It was at that puerile assembly, and with so many cults represented, that a total of 318 "bishops, priests, deacons, subdeacons, acolytes and exorcists" gathered to debate and decide upon a unified belief system that encompassed only one god (An Apology for Christianity, op. cit.). By this time, a huge assortment of "wild texts" (Catholic Encyclopedia, New Edition, "Gospel and Gospels") circulated amongst presbyters and they supported a great variety of Eastern and Western gods and goddesses: Jove, Jupiter, Salenus, Baal, Thor, Gade, Apollo, Juno, Aries, Taurus, Minerva, Rhets, Mithra, Theo, Fragapatti, Atys, Durga, Indra, Neptune, Vulcan, Kriste, Agni, Croesus, Pelides, Huit, Hermes, Thulis, Thammus, Eguptus, Iao, Aph, Saturn, Gitchens, Minos, Maximo, Hecla and Phernes (God's Book of Eskra, anon., ch. xlviii, paragraph 36).

Up until the First Council of Nicaea, the Roman aristocracy primarily worshipped two Greek gods-Apollo and Zeus-but the great bulk of common people idolised either Julius Caesar or Mithras (the Romanised version of the Persian deity Mithra). Caesar was deified by the Roman Senate after his death (15 March 44 BC) and subsequently venerated as "the Divine Julius". The word "Saviour" was affixed to his name, its literal meaning being "one who sows the seed", i.e., he was a phallic god. Julius Caesar was hailed as "God made manifest and universal Saviour of human life", and his successor Augustus was called the "ancestral God and Saviour of the whole human race" (Man and his Gods, Homer Smith, Little, Brown & Co., Boston, 1952). Emperor Nero (54-68), whose original name was Lucius Domitius Ahenobarbus (37-68), was immortalised on his coins as the "Saviour of mankind" (ibid.). The Divine Julius as Roman Saviour and "Father of the Empire" was considered "God" among the Roman rabble for more than 300 years. He was the deity in some Western presbyters' texts, but was not recognised in Eastern or Oriental writings.

Constantine's intention at Nicaea was to create an entirely new god for his empire who would unite all religious factions under one deity. Presbyters were asked to debate and decide who their new god would be. Delegates argued among themselves, expressing personal motives for inclusion of particular writings that promoted the finer traits of their own special deity. Throughout the meeting, howling factions were immersed in heated debates, and the names of 53 gods were tabled for discussion. "As yet, no God had been selected by the council, and so they balloted in order to determine that matter... For one year and five months the balloting lasted..." (God's Book of Eskra, Prof. S. L. MacGuire's translation, Salisbury, 1922, chapter xlviii, paragraphs 36, 41).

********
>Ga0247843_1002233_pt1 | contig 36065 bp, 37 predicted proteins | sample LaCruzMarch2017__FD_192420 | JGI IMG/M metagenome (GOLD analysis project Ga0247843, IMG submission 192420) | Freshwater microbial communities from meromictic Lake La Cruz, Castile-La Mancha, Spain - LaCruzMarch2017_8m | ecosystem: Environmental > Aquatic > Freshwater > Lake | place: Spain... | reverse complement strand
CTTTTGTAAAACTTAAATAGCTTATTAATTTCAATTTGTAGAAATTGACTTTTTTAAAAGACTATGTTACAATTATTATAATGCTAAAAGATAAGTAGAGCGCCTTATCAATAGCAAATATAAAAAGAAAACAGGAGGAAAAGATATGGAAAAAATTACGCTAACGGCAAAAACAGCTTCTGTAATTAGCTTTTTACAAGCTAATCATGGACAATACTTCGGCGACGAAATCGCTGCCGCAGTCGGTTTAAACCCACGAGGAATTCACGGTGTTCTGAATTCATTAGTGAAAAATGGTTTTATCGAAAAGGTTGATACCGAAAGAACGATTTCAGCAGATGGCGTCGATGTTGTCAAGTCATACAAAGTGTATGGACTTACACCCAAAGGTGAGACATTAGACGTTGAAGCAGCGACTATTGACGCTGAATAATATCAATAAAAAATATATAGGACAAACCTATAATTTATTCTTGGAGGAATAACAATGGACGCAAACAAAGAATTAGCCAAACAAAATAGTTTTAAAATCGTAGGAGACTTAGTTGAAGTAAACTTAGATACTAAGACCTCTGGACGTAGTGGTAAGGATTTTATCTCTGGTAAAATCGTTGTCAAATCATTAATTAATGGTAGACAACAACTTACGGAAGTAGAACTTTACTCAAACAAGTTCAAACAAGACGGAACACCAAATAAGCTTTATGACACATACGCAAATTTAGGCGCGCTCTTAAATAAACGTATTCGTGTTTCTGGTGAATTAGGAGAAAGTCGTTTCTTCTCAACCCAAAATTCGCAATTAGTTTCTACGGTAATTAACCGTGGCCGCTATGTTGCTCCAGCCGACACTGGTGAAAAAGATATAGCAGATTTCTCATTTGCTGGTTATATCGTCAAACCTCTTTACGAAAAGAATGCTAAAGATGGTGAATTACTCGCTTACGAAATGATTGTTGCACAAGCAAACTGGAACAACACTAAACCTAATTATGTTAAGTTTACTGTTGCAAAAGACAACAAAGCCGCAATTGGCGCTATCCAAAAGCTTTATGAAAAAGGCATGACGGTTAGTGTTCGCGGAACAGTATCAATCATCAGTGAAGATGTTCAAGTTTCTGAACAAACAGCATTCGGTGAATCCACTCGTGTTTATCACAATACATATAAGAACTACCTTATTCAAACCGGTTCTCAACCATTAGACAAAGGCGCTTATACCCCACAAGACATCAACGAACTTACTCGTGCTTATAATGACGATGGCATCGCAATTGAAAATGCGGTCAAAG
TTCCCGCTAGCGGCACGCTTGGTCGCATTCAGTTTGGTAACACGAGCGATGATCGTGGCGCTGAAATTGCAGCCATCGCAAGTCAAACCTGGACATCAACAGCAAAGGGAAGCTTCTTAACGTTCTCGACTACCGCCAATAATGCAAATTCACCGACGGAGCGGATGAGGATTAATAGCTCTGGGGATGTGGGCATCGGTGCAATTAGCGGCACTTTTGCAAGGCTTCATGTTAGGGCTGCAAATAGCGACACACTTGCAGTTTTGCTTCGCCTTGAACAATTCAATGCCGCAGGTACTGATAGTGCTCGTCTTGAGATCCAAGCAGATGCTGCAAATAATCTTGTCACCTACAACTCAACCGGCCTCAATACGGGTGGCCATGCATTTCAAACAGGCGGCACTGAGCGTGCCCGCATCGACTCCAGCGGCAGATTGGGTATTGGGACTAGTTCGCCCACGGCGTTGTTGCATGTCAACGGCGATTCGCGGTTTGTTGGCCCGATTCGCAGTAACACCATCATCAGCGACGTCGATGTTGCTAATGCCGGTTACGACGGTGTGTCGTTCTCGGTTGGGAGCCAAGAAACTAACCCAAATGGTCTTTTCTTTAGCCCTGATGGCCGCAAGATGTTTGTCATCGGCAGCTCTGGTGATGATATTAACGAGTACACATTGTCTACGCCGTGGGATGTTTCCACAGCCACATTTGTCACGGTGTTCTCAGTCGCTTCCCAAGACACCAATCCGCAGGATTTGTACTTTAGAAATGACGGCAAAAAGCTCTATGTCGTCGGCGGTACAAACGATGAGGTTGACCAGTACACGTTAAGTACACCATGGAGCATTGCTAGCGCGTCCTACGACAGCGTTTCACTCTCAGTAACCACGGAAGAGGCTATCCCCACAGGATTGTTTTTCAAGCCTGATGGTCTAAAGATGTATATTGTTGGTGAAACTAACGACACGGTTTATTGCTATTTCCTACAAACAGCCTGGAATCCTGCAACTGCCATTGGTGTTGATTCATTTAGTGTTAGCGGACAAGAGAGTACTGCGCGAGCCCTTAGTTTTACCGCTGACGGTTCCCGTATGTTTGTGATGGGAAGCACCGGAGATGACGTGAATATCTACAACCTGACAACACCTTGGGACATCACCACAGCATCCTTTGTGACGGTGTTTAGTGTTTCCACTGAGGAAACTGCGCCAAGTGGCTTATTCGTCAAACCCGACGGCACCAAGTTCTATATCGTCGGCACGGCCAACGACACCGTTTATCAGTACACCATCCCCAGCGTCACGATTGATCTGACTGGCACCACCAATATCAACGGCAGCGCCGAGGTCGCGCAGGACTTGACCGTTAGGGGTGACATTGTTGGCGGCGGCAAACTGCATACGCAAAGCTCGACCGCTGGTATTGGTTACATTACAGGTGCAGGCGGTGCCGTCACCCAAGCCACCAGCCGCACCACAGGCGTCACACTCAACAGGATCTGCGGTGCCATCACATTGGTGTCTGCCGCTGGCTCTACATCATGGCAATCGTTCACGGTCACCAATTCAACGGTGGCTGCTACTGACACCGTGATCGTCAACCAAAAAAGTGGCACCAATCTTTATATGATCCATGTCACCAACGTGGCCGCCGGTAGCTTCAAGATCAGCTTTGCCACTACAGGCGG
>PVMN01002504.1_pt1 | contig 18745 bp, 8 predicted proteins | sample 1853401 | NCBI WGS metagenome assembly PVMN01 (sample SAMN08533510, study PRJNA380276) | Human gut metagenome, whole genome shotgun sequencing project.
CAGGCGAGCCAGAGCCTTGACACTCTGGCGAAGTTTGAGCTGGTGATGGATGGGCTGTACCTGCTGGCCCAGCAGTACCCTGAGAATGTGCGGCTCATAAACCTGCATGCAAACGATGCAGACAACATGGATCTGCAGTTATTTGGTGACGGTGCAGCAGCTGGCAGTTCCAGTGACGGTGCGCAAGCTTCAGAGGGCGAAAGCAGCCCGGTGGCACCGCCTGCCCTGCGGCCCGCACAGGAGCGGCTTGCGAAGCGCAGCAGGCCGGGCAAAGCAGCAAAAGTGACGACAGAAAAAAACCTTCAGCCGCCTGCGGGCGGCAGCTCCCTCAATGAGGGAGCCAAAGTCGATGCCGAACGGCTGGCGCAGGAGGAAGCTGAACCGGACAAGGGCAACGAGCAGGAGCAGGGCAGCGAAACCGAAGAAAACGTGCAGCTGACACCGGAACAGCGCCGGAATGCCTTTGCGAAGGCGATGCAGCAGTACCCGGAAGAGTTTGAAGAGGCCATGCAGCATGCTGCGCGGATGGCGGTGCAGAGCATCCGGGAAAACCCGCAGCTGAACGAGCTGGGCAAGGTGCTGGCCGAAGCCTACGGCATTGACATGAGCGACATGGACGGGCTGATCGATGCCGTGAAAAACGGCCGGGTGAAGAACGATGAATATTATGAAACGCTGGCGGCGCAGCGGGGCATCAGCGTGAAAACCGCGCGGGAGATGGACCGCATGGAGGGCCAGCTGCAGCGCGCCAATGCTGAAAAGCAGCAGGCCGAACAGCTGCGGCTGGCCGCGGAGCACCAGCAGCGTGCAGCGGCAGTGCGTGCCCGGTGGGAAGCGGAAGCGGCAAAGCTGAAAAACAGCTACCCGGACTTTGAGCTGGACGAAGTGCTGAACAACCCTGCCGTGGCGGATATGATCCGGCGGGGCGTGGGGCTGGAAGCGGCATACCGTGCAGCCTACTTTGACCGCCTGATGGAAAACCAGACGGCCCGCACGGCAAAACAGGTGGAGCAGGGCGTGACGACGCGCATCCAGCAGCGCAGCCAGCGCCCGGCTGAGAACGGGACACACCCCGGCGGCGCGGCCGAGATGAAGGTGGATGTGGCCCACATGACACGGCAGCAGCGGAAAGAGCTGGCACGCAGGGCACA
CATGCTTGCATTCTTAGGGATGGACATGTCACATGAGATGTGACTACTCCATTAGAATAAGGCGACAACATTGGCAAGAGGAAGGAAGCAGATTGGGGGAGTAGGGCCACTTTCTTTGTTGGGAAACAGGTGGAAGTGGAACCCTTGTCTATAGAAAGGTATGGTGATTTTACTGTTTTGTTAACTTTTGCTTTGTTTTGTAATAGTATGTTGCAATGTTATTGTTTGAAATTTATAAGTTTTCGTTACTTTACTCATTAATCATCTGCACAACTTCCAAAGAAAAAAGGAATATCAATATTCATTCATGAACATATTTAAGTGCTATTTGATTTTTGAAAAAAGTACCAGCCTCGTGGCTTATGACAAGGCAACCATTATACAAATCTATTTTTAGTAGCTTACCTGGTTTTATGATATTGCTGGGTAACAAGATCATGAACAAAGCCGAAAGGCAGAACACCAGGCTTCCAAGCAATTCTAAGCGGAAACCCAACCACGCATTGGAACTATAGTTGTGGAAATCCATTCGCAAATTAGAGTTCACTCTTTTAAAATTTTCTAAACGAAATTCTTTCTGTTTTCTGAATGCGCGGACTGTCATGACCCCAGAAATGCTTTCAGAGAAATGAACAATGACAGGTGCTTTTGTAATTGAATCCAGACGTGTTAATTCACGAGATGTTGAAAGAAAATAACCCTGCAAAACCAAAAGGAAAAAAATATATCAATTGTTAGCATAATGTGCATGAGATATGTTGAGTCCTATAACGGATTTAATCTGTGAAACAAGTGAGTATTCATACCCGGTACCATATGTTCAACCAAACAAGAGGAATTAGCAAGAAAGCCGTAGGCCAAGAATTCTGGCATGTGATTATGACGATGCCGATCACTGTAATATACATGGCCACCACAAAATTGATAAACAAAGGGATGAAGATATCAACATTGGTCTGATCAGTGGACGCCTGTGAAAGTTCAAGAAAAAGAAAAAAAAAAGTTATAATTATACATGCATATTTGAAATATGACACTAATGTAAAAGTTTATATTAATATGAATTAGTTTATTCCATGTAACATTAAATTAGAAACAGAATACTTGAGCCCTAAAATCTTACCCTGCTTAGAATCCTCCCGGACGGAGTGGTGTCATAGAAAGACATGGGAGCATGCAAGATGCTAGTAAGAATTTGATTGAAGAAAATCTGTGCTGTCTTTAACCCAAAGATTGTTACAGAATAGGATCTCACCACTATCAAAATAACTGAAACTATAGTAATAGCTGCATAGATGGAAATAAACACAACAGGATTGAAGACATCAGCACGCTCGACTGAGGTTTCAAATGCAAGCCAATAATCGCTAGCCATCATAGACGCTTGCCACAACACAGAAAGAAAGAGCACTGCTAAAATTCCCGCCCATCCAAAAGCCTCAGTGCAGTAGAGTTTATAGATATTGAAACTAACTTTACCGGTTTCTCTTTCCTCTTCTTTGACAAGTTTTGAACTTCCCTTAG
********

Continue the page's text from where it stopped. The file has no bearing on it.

At the end of that time, Constantine returned to the gathering to discover that the presbyters had not agreed on a new deity but had balloted down to a shortlist of five prospects: Caesar, Krishna, Mithra, Horus and Zeus (Historia Ecclesiastica, Eusebius, c. 325). Constantine was the ruling spirit at Nicaea and he ultimately decided upon a new god for them. To involve British factions, he ruled that the name of the great Druid god, Hesus, be joined with the Eastern Saviour-god, Krishna (Krishna is Sanskrit for Christ), and thus Hesus Krishna would be the official name of the new Roman god. A vote was taken and it was with a majority show of hands (161 votes to 157) that both divinities became one God. Following longstanding heathen custom, Constantine used the official gathering and the Roman apotheosis decree to legally deify two deities as one, and did so by democratic consent. A new god was proclaimed and "officially" ratified by Constantine (Acta Concilii Nicaeni, 1618). That purely political act of deification effectively and legally placed Hesus and Krishna among the Roman gods as one individual composite. That abstraction lent Earthly existence to amalgamated doctrines for the Empire's new religion; and because there was no letter "J" in alphabets until around the ninth century, the name subsequently evolved into "Jesus Christ".

How the Gospels were created

Constantine then instructed Eusebius to organise the compilation of a uniform collection of new writings developed from primary aspects of the religious texts submitted at the council. His instructions were: "Search ye these books, and whatever is good in them, that retain; but whatsoever is evil, that cast away. What is good in one book, unite ye with that which is good in another book. And whatsoever is thus brought together shall be called The Book of Books. And it shall be the doctrine of my people, which I will recommend unto all nations, that there shall be no more war for religions' sake." (God's Book of Eskra, op. cit., chapter xlviii, paragraph 31)

"Make them to astonish" said Constantine, and "the books were written accordingly" (Life of Constantine, vol. iv, pp. 36-39). Eusebius amalgamated the "legendary tales of all the religious doctrines of the world together as one", using the standard god-myths from the presbyters' manuscripts as his exemplars. Merging the supernatural "god" stories of Mithra and Krishna with British Culdean beliefs effectively joined the orations of Eastern and Western presbyters together "to form a new universal belief" (ibid.). Constantine believed that the amalgamated collection of myths would unite variant and opposing religious factions under one representative story. Eusebius then arranged for scribes to produce "fifty sumptuous copies ... to be written on parchment in a legible manner, and in a convenient portable form, by professional scribes thoroughly accomplished in their art" (ibid.). "These orders," said Eusebius, "were followed by the immediate execution of the work itself ... we sent him [Constantine] magnificently and elaborately bound volumes of three-fold and four-fold forms" (Life of Constantine, vol. iv, p. 36). They were the "New Testimonies", and this is the first mention (c. 331) of the New Testament in the historical record.